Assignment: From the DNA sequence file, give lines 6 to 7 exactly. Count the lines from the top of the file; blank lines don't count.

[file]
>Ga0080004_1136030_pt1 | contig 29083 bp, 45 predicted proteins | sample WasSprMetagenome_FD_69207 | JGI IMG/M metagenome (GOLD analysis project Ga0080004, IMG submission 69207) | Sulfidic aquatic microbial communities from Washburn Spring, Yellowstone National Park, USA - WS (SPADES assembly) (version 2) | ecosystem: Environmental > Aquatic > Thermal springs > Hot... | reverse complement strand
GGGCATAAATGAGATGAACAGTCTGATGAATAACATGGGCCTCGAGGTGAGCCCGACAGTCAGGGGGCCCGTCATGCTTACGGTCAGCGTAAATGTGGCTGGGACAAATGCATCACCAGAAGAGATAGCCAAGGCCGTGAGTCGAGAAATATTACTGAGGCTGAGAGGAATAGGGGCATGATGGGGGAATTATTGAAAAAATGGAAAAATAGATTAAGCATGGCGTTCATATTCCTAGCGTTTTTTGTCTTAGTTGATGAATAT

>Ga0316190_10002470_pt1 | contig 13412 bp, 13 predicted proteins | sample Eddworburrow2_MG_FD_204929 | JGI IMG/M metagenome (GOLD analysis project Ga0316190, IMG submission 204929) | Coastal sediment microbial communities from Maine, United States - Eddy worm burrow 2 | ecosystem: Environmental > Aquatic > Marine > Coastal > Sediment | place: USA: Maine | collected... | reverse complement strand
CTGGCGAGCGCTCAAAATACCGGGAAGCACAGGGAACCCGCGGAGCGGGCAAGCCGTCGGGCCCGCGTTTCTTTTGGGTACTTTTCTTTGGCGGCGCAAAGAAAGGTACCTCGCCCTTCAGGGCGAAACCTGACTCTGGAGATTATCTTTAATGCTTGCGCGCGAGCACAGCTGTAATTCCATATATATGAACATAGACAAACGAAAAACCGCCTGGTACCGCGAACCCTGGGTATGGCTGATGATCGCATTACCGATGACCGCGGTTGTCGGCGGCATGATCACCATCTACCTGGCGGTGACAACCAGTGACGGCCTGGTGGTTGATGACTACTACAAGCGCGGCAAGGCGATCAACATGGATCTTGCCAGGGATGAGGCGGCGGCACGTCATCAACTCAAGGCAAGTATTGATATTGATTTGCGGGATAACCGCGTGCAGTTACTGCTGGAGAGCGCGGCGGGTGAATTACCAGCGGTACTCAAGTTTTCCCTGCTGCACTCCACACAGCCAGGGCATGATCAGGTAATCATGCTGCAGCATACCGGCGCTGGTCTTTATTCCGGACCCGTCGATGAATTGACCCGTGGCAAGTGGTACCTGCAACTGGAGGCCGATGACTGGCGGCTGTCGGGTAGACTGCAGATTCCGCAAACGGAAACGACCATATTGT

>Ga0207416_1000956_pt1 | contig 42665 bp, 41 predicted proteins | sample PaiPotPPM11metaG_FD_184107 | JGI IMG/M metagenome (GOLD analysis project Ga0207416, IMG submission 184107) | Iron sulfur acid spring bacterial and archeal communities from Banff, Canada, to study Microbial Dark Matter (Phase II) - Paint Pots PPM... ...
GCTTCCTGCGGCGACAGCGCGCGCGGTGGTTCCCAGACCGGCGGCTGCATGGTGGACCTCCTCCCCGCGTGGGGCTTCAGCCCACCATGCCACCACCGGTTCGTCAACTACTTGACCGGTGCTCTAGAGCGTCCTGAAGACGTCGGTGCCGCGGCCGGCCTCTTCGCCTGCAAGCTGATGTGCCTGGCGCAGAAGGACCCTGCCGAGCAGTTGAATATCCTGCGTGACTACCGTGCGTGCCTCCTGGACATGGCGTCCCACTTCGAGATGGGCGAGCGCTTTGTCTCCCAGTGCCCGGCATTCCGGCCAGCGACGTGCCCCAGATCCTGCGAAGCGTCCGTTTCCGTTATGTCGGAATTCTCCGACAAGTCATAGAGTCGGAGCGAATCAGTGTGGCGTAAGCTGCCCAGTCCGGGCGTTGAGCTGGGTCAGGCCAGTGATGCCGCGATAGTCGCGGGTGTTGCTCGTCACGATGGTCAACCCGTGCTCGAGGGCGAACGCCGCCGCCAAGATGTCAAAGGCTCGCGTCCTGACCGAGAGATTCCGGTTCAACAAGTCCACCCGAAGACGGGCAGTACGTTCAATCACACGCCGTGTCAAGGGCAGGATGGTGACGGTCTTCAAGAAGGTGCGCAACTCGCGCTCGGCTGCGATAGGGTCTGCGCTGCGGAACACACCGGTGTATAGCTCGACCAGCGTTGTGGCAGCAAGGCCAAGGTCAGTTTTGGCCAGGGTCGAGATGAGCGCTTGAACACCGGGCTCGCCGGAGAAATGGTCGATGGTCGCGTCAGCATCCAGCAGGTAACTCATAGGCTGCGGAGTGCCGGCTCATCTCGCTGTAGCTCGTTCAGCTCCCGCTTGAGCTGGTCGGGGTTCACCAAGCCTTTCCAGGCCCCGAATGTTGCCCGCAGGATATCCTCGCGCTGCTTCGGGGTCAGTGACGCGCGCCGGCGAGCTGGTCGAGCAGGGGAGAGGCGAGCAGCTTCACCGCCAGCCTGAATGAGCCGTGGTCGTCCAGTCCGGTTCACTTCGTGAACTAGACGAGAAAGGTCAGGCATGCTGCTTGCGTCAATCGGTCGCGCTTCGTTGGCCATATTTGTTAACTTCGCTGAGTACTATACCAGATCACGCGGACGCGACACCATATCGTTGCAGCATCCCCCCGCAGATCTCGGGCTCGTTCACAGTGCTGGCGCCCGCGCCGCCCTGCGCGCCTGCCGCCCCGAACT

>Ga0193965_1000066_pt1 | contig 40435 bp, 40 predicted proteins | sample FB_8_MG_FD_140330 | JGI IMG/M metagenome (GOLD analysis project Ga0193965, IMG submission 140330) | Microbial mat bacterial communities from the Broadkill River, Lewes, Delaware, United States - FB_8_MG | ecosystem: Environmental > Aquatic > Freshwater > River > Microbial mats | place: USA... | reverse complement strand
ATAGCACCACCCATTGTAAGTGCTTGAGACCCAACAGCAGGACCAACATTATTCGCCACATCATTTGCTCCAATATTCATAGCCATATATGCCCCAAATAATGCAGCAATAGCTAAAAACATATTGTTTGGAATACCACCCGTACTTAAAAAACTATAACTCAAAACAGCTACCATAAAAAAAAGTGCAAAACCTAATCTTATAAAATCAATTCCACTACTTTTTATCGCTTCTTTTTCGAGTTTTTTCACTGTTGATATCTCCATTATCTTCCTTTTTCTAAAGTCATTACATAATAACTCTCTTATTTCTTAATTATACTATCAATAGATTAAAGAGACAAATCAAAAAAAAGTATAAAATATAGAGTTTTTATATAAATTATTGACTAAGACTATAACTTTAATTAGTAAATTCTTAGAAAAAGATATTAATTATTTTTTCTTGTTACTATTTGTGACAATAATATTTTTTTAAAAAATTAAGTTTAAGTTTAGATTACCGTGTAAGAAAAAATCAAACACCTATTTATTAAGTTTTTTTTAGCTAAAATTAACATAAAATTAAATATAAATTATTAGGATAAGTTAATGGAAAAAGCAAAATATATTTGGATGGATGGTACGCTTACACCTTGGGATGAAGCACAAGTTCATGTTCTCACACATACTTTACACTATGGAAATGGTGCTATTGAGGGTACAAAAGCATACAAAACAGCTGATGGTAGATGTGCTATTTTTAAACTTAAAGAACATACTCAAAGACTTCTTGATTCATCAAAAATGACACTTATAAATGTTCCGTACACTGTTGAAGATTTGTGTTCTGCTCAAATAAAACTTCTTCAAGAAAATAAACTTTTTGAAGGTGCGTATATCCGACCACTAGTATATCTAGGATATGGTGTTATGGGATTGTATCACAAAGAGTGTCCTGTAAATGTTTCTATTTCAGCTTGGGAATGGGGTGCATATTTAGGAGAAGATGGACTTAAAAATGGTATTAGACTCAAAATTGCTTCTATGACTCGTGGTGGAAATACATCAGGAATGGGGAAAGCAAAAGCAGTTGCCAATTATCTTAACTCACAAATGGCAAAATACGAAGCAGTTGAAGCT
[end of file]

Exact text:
GCTTCCTGCGGCGACAGCGCGCGCGGTGGTTCCCAGACCGGCGGCTGCATGGTGGACCTCCTCCCCGCGTGGGGCTTCAGCCCACCATGCCACCACCGGTTCGTCAACTACTTGACCGGTGCTCTAGAGCGTCCTGAAGACGTCGGTGCCGCGGCCGGCCTCTTCGCCTGCAAGCTGATGTGCCTGGCGCAGAAGGACCCTGCCGAGCAGTTGAATATCCTGCGTGACTACCGTGCGTGCCTCCTGGACATGGCGTCCCACTTCGAGATGGGCGAGCGCTTTGTCTCCCAGTGCCCGGCATTCCGGCCAGCGACGTGCCCCAGATCCTGCGAAGCGTCCGTTTCCGTTATGTCGGAATTCTCCGACAAGTCATAGAGTCGGAGCGAATCAGTGTGGCGTAAGCTGCCCAGTCCGGGCGTTGAGCTGGGTCAGGCCAGTGATGCCGCGATAGTCGCGGGTGTTGCTCGTCACGATGGTCAACCCGTGCTCGAGGGCGAACGCCGCCGCCAAGATGTCAAAGGCTCGCGTCCTGACCGAGAGATTCCGGTTCAACAAGTCCACCCGAAGACGGGCAGTACGTTCAATCACACGCCGTGTCAAGGGCAGGATGGTGACGGTCTTCAAGAAGGTGCGCAACTCGCGCTCGGCTGCGATAGGGTCTGCGCTGCGGAACACACCGGTGTATAGCTCGACCAGCGTTGTGGCAGCAAGGCCAAGGTCAGTTTTGGCCAGGGTCGAGATGAGCGCTTGAACACCGGGCTCGCCGGAGAAATGGTCGATGGTCGCGTCAGCATCCAGCAGGTAACTCATAGGCTGCGGAGTGCCGGCTCATCTCGCTGTAGCTCGTTCAGCTCCCGCTTGAGCTGGTCGGGGTTCACCAAGCCTTTCCAGGCCCCGAATGTTGCCCGCAGGATATCCTCGCGCTGCTTCGGGGTCAGTGACGCGCGCCGGCGAGCTGGTCGAGCAGGGGAGAGGCGAGCAGCTTCACCGCCAGCCTGAATGAGCCGTGGTCGTCCAGTCCGGTTCACTTCGTGAACTAGACGAGAAAGGTCAGGCATGCTGCTTGCGTCAATCGGTCGCGCTTCGTTGGCCATATTTGTTAACTTCGCTGAGTACTATACCAGATCACGCGGACGCGACACCATATCGTTGCAGCATCCCCCCGCAGATCTCGGGCTCGTTCACAGTGCTGGCGCCCGCGCCGCCCTGCGCGCCTGCCGCCCCGAACT

>Ga0193965_1000066_pt1 | contig 40435 bp, 40 predicted proteins | sample FB_8_MG_FD_140330 | JGI IMG/M metagenome (GOLD analysis project Ga0193965, IMG submission 140330) | Microbial mat bacterial communities from the Broadkill River, Lewes, Delaware, United States - FB_8_MG | ecosystem: Environmental > Aquatic > Freshwater > River > Microbial mats | place: USA... | reverse complement strand